The Dow Jones defied a horrendous set of U.S. economic data as the stock market embarked on a spectacular “Turnaround Tuesday.”
Hopes of an imminent $2 trillion fiscal stimulus package distracted Wall Street from the worst services PMI reading in history, but rock-bottom sentiment was likely the trigger for today’s short squeeze.
It was an uncharacteristically healthy day among the major U.S. stock market indices:
In the commodity sector, oil continued to struggle despite the enormous moves in equities. Crude edged 3.17% higher but continues to trade below $25 per barrel.
Gold prices continue to revel in the global turmoil. Fiscal stimulus packages and drastic monetary easing around the world have prompted rampant demand for XAU/USD.
But as bright as the day was for Dow Jones bulls, it was historically dark for the U.S. economy, which recorded its worst services PMI reading ever.
This all but assures a brutal GDP contraction, and it highlights the weakness in the economy’s critical support – the U.S. consumer.
Following the president’s phone call with top traders and industry executives, it’s clear the White House believes the stock market craves a target date for when the economy will begin to get back to normal.
But Trump’s plan defies the COVID-19 forecast coming from New York officials. His timeline to resume economic activity is uncomfortably similar to Governor Cuomo’s prediction for when the virus will peak.
The impact on the Dow from Trump’s strategy could be positive if COVID-19 is retreating, but it’s unlikely the economy would burst back to life if the disease is still in full swing.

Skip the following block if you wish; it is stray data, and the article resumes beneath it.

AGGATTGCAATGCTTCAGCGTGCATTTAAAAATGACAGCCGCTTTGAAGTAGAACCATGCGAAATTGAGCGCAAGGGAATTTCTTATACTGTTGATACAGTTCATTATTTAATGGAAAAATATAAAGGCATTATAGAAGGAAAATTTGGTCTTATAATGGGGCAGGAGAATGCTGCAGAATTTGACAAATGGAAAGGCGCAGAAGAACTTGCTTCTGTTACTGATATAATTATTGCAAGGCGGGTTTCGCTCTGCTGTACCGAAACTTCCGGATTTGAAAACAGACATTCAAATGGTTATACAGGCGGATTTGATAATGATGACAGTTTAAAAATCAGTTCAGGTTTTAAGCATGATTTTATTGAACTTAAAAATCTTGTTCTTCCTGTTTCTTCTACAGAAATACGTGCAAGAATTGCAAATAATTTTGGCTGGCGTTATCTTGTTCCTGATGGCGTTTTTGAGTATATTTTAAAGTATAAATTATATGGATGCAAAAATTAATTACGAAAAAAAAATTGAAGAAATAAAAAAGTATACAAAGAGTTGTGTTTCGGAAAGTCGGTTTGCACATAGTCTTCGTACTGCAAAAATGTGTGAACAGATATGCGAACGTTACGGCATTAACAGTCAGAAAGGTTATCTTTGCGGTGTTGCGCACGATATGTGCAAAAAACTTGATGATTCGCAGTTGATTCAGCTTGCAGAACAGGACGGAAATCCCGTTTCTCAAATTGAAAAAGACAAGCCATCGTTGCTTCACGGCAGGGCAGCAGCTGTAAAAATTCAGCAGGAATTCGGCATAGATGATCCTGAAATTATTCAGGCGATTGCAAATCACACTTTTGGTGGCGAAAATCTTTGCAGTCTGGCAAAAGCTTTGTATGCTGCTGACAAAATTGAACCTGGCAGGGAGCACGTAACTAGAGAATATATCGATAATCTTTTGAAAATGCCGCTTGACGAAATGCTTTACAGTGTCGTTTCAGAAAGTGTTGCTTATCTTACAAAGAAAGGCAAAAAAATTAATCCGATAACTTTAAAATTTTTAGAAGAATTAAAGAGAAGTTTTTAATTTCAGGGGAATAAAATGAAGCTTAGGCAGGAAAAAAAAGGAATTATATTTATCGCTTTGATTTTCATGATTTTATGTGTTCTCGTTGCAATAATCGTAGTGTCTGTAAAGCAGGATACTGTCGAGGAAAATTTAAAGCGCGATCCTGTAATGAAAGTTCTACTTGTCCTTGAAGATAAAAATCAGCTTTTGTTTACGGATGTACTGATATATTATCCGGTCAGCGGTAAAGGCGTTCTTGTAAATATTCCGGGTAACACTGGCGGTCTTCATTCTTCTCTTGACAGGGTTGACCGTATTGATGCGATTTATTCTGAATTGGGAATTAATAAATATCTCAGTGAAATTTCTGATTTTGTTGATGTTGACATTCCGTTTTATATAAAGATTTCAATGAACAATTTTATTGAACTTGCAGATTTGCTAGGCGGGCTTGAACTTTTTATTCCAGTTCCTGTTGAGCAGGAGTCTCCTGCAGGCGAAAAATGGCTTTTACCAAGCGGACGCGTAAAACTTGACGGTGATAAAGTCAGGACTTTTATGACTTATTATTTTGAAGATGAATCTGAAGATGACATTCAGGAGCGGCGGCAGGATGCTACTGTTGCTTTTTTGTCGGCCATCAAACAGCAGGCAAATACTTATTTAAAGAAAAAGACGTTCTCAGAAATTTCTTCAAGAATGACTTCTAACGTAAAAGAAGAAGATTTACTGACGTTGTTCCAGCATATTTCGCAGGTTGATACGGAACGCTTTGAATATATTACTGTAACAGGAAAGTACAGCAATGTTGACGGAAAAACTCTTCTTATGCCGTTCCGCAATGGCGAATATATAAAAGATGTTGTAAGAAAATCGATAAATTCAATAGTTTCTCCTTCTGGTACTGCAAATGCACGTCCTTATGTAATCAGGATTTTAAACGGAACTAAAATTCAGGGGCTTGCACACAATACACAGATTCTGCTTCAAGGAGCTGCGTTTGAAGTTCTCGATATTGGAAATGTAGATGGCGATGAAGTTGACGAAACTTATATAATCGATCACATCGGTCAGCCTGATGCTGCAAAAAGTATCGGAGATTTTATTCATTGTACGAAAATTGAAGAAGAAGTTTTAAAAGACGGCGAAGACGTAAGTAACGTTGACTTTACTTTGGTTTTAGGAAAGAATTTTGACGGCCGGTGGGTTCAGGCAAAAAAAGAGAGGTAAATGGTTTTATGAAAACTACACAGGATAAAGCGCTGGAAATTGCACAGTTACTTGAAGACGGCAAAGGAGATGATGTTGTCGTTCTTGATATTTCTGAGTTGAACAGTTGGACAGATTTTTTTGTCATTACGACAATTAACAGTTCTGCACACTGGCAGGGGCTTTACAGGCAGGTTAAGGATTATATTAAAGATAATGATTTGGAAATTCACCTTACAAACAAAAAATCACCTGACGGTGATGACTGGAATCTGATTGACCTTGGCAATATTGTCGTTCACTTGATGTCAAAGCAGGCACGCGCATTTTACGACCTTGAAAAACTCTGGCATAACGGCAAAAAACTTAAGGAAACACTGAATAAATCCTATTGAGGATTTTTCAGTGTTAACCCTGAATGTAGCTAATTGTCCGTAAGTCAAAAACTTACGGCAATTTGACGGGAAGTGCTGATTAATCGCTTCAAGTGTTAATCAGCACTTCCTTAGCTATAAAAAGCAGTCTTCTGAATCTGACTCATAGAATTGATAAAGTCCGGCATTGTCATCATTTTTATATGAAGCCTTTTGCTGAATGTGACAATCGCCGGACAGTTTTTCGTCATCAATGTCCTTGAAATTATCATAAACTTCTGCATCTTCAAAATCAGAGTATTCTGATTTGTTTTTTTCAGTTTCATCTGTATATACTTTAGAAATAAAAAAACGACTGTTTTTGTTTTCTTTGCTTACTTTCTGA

Mixed coronavirus news out of Europe saw Italy reverse its trend for falling deaths, while Germany is inspiring hope with its extremely low fatality rate of just 0.4%, compared to 9.5% at COVID-19’s epicenter in Italy.
The broader S&P 500 may provide some insight into the outlook for the 30-member Dow Jones.
Peter Garnry from Saxo Bank analyzed the S&P 500’s technical outlook. He said it’s entirely possible that we’ll see the S&P 500 surge nearly 70% in the very near future.
The distribution of 21-day future returns is positively skewed with a median around zero but with massive variance. The biggest drop from such a distance to the 200MA is another 25% which would take the S&P 500 to 1,678 by April.
In the other extreme we find the maximum gain which has been 68% which would take the S&P 500 to 3,758 by April. The numbers fit very well with the high VIX Index that we are still observing thus moves are to be expected over the coming weeks.
It would be tremendous news for the Dow if this came to fruition, but Garnry warns that this view could be clouded since the current situation is historically unprecedented.
A vast relief rally engulfed the Dow 30 on Tuesday, and the stock market’s biggest names roared back into life.
Boeing (NYSE: BA) posted a massive 21% gain as some of the index’s most depressed companies surged. BA stock likely got its most significant push from the fact that devastated airline stocks were up as much as 30%.
But the gains slipped after Boeing’s CEO rejected the idea that the government would take a stake in the troubled aerospace giant:
Disney (NYSE: DIS) was also posting monster gains, moving 14% higher as it caught a strong bid.
The Dow’s most heavily weighted stock, Apple (NASDAQ: AAPL), was less explosive. It still managed to rally 10%.
Despite suppressed oil prices, Chevron (NYSE: CVX) and Exxon Mobil (NYSE: XOM) joined the party. They both posted double-digit gains, with CVX leaping 23%.
Last modified: March 24, 2020 8:24 PM UTC